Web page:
c++


Converting std::vector of Vertices stucts to float*


What would be the best way of converting std::vector of Vertices to float*? I have vtx as my original data, which contains two vertices with position, normal and uv and I have std::vector of vertices v with the same position, normal and uv. What I am trying to achieve is getting the same memory layout and data as vtx into vtx2 using std::vector v. I tried copying the memory from v to vtx2 using memcpy but when I print them they are ordered in different way.
#include <iostream>
#include <vector>
using namespace std;
struct Vector3
{
float x;
float y;
float z;
};
struct Vector2
{
float x;
float y;
};
struct Vertex
{
Vector3 position;
Vector3 normal;
Vector2 uv;
};
int main(int argc, char *argv[])
{
const int n = 16;
float* vtx = new float[n];
// Vertex 1
// Position
vtx[0] = 1.0f;
vtx[1] = 2.0f;
vtx[2] = 3.0f;
// Normal
vtx[3] = 0.1f;
vtx[4] = 0.2f;
vtx[5] = 0.3f;
// UV
vtx[6] = 0.0f;
vtx[7] = 1.0f;
vtx += 8;
// Vertex 2
// Position
vtx[0] = 4.0f;
vtx[1] = 5.0f;
vtx[2] = 6.0f;
// Normal
vtx[3] = 0.2f;
vtx[4] = 0.3f;
vtx[5] = 0.4f;
// UV
vtx[6] = 0.0f;
vtx[7] = 1.0f;
vtx += 8;
for (int i = n; i>0; i--)
{
cout << *(vtx + i * -1) << endl;
}
vector<Vertex> v;
Vertex vt;
// Vertex 1
// Position
Vector3 pos1 = {1.0, 2.0, 3.0};
vt.position = pos1;
// Normal
Vector3 normal1 = {0.1, 0.2, 0.3};
vt.position = normal1;
// UV
Vector2 uv1 = {0.0, 1.0};
vt.uv = uv1;
v.push_back(vt);
// Vertex 2
// Position
Vector3 pos2 = {4.0, 5.0, 6.0};
vt.position = pos2;
// Normal
Vector3 normal2 = {0.2, 0.3, 0.4};
vt.position = normal2;
// UV
Vector2 uv2 = {0.0, 1.0};
vt.uv = uv2;
v.push_back(vt);
float* vtx2 = new float[n];
memcpy(vtx2, &v[0], v.size() * sizeof(Vertex));
for (int i = n; i>0; i--)
{
cout << *(vtx2 + i * -1) << endl;
}
delete[] vtx;
delete[] vtx2;
return 0;
}
There is a bug in your code:
vt.position = normal1
should read
vt.normal = normal1
And similarly for the second vertex in your vector. Upon fixing that you may find the output matches (it does for me), but it may depend on how your compiler is padding structs.
For example, forcing a different alignment on Vector3 using struct Vector3 {...} __attribute__ ((aligned (16))); will generate "corrupted" output.
#include <cstring>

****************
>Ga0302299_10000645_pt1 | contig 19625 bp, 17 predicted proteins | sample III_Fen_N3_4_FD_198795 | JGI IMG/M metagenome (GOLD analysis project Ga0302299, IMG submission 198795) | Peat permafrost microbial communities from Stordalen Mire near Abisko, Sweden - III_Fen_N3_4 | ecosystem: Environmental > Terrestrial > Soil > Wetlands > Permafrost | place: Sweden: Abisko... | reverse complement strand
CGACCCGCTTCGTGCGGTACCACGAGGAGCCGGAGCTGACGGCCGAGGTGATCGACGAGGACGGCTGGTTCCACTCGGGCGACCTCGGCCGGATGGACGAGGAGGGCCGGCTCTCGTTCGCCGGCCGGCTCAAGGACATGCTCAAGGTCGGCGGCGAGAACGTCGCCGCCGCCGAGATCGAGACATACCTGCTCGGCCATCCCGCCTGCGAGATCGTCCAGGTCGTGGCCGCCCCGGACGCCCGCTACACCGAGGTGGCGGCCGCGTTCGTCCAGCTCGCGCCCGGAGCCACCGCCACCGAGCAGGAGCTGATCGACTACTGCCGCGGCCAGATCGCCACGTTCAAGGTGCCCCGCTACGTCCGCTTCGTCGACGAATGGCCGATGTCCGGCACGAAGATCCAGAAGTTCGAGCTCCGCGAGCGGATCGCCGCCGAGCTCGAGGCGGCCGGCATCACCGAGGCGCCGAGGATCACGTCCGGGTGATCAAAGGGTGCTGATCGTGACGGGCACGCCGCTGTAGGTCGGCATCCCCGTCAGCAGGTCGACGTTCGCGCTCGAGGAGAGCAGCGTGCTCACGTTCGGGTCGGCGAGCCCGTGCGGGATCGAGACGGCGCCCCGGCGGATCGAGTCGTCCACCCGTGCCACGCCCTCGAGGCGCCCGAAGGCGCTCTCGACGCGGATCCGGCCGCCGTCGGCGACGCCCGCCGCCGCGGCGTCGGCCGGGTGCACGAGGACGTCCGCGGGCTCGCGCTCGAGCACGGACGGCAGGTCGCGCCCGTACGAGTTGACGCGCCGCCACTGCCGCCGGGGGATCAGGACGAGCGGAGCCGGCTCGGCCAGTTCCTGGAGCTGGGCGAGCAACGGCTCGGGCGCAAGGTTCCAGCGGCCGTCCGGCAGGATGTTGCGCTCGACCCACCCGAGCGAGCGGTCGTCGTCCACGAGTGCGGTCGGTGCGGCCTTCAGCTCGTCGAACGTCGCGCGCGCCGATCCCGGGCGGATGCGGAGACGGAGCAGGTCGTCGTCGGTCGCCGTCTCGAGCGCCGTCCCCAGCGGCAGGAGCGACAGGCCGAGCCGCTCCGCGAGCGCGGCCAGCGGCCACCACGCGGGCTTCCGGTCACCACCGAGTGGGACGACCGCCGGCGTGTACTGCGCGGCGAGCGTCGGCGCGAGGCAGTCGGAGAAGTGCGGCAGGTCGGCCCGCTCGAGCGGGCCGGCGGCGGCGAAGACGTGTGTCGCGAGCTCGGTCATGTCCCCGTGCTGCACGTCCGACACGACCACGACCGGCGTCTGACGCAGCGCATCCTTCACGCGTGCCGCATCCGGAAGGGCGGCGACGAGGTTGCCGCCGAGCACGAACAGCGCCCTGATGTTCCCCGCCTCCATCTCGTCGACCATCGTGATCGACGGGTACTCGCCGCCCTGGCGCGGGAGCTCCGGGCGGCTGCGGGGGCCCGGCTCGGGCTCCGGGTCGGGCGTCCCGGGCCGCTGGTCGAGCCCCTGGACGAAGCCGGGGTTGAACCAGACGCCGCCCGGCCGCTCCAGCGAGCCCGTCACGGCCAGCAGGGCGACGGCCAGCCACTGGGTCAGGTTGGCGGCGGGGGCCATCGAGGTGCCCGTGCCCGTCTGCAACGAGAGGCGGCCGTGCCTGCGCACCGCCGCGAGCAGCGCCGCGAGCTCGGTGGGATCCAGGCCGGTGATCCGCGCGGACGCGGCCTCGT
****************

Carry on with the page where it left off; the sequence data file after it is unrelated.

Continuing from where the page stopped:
#include <iostream>
#include <vector>
#include <cstddef>
using namespace std;
struct Vector3
{
float x;
float y;
float z;
};
struct Vector2
{
float x;
float y;
};
struct Vertex
{
Vector3 position;
Vector3 normal;
Vector2 uv;
};
int main(int argc, char *argv[])
{
const int n = 16;
float* vtx1 = new float[n];
float* vtx = vtx1;
cout << offsetof(Vertex, normal) << " " << offsetof(Vertex, uv) << " " << sizeof(Vertex) << "\n";
// Vertex 1
// Position
vtx[0] = 1.0f;
vtx[1] = 2.0f;
vtx[2] = 3.0f;
// Normal
vtx[3] = 0.1f;
vtx[4] = 0.2f;
vtx[5] = 0.3f;
// UV
vtx[6] = 0.0f;
vtx[7] = 1.0f;
vtx += 8;
// Vertex 2
// Position
vtx[0] = 4.0f;
vtx[1] = 5.0f;
vtx[2] = 6.0f;
// Normal
vtx[3] = 0.2f;
vtx[4] = 0.3f;
vtx[5] = 0.4f;
// UV
vtx[6] = 0.0f;
vtx[7] = 1.0f;
vtx += 8;
for (int i = n; i>0; i--)
{
cout << *(vtx + i * -1) << endl;
}
cout << "\n";
vector<Vertex> v;
Vertex vt;
// Vertex 1
// Position
Vector3 pos1 = {1.0, 2.0, 3.0};
vt.position = pos1;
// Normal
Vector3 normal1 = {0.1, 0.2, 0.3};
vt.normal = normal1;
// UV
Vector2 uv1 = {0.0, 1.0};
vt.uv = uv1;
v.push_back(vt);
// Vertex 2
// Position
Vector3 pos2 = {4.0, 5.0, 6.0};
vt.position = pos2;
// Normal
Vector3 normal2 = {0.2, 0.3, 0.4};
vt.normal = normal2;
// UV
Vector2 uv2 = {0.0, 1.0};
vt.uv = uv2;
v.push_back(vt);
float* vtx2 = new float[n];
vtx = vtx2;
memcpy(vtx, &v[0], n*sizeof(float));
vtx += n;
for (int i = n; i>0; i--)
{
cout << *(vtx + i * -1) << endl;
}
delete[] vtx1;
delete[] vtx2;
return 0;
}
Here is some corrected code with .normal instead of .position, it doesn't delete random memory by deleting vtx and the second print loop is fixed to show the data in the array instead of the 16 bytes of memory preceding it. It also prints the struct size and offsets in the first line. If you don't get 12 24 32 as the first line, your compiler is padding the structs with empty space which is causing your problems. You can use struct Vertex __attribute__((packed)) to prevent this on GCC or clang. Other compilers have different ways of doing it.

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